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Posts Tagged ‘David Weber’

My Years In Books: 2019

Posted by Scott Holstad on December 24, 2019

Every year, I participate in the Goodreads Annual Reading Challenge. At the beginning of each year, you set a goal for how many books you’ll read that year. Goodreads keeps track of your running total and then lets you know how you’ve done and what percentage of your goal you met. You can also see other participants in the Reading Challenge. Each year, they provide an end of year webpage showing your stats, how you did, etc. For some reason, they recently decided to make them only able to share to a few social network sites where I no longer have accounts. I remain annoyed by this, so I’m doing the next best thing for the second straight year. (And you can see my blog entry for 2018’s results here:  My Year In Books: 2018.) I’ve taken several screenshots showing information like what they describe as your “Year in Books,” parts of the webpage showing how many books, pages, etc, you read that year, the average length of the book, etc., my 2019 Reading Challenge results, my Reading Challenge results since 2013 and something I’ve never done before — an intro to the webpage of My Year in Books because as you’ll see, my numbers are tremendously skewed up this year and are thus somewhat deceptive, so I felt obligated to explain. For what it’s worth, I set my 2019 reading goal at 90 books. Goodreads is reporting I read 443 books, or 492% of my original goal. Like I said, I wrote an explanation because while I exceed my goal every year, it’s never by that much and there are a couple of reasons why this year’s numbers aren’t completely accurate. So I’m going to post these screenshots for you to see. If you want to see the actual books I read this year, you can go to my Goodreads profile here. (I believe you have to be a logged in member to view it, however…)

And now, the promised screenshots. Comments are welcome…


2019 Goodreads Reading Challenge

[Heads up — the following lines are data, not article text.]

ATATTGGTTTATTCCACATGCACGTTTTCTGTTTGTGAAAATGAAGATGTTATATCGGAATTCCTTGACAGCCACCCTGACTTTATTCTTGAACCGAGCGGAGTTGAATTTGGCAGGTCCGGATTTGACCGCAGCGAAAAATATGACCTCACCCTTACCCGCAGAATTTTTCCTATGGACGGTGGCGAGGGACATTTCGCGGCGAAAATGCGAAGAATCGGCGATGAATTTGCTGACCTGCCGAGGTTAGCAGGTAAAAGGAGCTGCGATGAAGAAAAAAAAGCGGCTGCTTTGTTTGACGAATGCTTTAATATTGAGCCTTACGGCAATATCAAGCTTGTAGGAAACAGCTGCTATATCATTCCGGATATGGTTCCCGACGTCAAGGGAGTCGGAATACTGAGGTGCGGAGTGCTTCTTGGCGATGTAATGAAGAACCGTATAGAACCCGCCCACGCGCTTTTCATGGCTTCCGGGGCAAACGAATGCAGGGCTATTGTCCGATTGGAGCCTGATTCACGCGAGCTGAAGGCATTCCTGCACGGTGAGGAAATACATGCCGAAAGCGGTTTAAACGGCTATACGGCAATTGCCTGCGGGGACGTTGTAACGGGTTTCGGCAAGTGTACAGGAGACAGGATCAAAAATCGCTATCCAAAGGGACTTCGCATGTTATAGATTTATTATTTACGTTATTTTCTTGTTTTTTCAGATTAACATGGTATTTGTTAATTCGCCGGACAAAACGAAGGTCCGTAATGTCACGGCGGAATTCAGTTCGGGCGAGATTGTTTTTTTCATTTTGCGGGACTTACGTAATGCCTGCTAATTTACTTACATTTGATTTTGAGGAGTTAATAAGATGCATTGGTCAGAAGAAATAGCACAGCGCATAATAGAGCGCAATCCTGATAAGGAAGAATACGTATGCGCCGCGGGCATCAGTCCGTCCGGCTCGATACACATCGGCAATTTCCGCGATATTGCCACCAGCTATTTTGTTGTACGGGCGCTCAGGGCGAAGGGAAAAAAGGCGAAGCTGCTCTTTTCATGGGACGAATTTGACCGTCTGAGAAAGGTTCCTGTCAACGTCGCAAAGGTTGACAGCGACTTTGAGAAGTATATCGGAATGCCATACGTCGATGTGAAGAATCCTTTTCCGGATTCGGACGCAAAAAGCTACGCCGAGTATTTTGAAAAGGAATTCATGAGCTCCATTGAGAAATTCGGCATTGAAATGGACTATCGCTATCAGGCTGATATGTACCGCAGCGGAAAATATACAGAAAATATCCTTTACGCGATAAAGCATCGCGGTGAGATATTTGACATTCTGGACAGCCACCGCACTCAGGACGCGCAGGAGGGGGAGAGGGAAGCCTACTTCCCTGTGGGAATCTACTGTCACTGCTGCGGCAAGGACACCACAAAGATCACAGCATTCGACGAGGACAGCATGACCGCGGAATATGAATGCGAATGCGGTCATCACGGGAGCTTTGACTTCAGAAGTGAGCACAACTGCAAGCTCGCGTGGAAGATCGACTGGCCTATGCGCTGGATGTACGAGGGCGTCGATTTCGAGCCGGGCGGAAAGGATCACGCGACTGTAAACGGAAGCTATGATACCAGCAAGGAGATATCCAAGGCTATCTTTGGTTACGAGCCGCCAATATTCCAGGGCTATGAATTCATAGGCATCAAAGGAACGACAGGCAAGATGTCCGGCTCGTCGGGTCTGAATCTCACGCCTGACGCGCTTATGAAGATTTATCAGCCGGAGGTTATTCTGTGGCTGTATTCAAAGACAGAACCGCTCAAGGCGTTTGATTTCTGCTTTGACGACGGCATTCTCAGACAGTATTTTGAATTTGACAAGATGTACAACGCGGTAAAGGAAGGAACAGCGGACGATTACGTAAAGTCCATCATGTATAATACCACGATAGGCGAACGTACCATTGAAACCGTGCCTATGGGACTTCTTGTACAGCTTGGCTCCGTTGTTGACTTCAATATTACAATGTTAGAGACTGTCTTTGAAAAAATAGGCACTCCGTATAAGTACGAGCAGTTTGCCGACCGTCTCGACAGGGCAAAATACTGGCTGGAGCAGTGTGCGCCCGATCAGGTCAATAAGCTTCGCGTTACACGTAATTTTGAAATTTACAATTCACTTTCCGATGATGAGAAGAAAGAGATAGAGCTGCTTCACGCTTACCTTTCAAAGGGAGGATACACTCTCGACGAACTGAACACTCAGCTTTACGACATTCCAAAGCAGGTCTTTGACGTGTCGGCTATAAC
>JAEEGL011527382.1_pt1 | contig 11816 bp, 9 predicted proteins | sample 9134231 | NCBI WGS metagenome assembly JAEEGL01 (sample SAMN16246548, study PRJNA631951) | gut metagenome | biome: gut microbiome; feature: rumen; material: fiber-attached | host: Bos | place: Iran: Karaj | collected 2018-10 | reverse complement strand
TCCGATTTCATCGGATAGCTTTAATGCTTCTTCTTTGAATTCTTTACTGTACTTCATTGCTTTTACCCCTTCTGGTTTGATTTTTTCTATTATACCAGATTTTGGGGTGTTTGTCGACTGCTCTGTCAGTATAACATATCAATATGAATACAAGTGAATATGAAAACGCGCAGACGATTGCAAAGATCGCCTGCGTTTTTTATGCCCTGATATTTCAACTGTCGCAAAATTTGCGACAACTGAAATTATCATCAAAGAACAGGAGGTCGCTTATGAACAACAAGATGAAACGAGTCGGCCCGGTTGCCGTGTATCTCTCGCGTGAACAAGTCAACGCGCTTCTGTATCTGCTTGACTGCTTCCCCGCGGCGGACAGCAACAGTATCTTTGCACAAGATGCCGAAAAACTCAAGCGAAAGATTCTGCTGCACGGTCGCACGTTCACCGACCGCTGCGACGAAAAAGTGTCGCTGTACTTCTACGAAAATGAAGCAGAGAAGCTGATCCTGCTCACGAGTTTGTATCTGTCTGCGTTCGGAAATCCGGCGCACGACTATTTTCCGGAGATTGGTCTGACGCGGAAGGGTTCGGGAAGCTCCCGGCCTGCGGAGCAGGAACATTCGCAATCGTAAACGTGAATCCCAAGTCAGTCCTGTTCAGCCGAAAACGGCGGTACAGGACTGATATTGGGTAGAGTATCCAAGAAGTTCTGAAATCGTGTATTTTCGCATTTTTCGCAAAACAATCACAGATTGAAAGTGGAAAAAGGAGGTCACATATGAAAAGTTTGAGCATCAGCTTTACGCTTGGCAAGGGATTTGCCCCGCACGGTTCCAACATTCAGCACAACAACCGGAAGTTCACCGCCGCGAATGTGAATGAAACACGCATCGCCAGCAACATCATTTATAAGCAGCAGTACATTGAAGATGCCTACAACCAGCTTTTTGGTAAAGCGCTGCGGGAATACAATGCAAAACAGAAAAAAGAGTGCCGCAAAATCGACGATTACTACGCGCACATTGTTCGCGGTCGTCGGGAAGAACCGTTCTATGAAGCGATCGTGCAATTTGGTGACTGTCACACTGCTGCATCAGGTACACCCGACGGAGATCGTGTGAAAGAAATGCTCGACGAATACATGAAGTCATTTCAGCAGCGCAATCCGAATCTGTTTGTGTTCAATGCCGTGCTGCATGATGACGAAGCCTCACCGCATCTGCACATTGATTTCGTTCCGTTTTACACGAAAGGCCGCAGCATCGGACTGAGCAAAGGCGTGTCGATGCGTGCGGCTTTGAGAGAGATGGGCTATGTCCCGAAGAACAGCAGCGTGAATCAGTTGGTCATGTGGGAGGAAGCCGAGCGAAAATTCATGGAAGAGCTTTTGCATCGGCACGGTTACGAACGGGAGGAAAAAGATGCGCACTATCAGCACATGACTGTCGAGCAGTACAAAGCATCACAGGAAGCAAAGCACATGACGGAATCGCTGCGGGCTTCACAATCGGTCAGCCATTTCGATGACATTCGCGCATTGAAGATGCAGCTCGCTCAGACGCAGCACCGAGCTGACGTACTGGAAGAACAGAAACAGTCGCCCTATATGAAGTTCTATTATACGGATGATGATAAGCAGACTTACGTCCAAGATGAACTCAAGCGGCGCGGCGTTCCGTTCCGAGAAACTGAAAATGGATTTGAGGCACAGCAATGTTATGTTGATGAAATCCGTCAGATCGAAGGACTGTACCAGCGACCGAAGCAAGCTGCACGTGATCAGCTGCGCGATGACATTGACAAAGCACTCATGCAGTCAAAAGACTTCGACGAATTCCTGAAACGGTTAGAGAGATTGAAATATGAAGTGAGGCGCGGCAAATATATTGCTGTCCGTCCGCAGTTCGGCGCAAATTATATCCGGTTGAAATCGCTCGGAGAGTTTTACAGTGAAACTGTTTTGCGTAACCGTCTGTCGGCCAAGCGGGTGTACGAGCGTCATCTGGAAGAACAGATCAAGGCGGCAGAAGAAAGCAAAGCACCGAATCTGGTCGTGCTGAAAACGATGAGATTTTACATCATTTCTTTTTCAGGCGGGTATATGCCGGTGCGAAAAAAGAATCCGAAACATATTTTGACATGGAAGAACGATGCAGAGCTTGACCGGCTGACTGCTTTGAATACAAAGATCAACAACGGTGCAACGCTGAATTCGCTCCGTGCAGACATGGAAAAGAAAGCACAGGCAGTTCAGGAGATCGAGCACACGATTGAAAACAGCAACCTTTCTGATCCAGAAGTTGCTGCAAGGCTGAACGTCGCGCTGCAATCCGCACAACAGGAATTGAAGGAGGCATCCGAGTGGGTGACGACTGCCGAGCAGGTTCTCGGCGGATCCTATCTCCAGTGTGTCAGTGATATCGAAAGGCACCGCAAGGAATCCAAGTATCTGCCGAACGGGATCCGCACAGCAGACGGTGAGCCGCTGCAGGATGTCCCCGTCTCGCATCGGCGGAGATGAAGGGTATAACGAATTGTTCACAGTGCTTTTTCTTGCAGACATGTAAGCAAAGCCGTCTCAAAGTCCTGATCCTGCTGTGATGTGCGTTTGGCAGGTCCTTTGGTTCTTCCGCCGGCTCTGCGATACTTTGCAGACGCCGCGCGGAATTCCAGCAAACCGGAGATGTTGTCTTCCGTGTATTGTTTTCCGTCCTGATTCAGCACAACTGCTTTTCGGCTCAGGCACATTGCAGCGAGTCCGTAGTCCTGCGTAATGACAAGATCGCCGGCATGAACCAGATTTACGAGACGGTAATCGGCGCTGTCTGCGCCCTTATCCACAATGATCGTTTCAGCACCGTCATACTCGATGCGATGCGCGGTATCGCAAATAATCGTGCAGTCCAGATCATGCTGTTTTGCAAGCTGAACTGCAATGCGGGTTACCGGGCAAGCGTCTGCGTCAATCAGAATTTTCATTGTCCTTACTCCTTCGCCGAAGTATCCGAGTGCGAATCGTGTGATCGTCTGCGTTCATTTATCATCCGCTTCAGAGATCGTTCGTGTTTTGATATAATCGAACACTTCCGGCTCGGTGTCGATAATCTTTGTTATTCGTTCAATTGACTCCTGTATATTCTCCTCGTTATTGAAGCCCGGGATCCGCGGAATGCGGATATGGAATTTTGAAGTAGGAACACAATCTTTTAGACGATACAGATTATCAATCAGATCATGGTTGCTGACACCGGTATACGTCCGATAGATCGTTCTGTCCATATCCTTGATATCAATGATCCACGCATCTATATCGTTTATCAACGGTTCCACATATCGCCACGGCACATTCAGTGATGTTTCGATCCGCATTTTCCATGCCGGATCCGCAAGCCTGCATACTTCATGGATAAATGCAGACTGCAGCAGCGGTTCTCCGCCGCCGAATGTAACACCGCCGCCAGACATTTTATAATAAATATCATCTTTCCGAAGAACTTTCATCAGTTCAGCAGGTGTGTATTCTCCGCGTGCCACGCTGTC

My Goodreads 2019 Reading Challenge Results




My Goodreads All-time Annual Reading Challenge Results

































“My Year In Books: 2019”

Goodreads 2019 Reading Challenge


































“My Year In Books: 2019” — Introduction

Goodreads 2019 Reading Challenge




































“My Year In Books: 2019” — End Of Webpage

Goodreads 2019 Reading Challenge






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A Review of Bolo!

Posted by Scott Holstad on April 15, 2016

Bolo! (Bolo, #14)Bolo! by David Weber
My rating: 3 of 5 stars

Bolo! isn’t necessarily a bad book. It’s just that it’s not that great either, at least not by David Weber’s standards. Apparently, one Keith Laumer created the Bolo decades ago. It’s an uber-tank, one with so many uber-weapons on it, everyone in the universe knows of it and is terrified of it. Just one alone can defend an entire planet. One can level an entire city while shooting down warships attacking the planet. It’s farfetched, but intriguing as a premise. And apparently, many authors have written stories and books with Bolos as their theme. This Weber book is a compilation of some short stories he wrote, mostly during the 1990s, collected here in one volume. It could be decent, but it’s not exactly what I expect from Weber, so I didn’t finish it.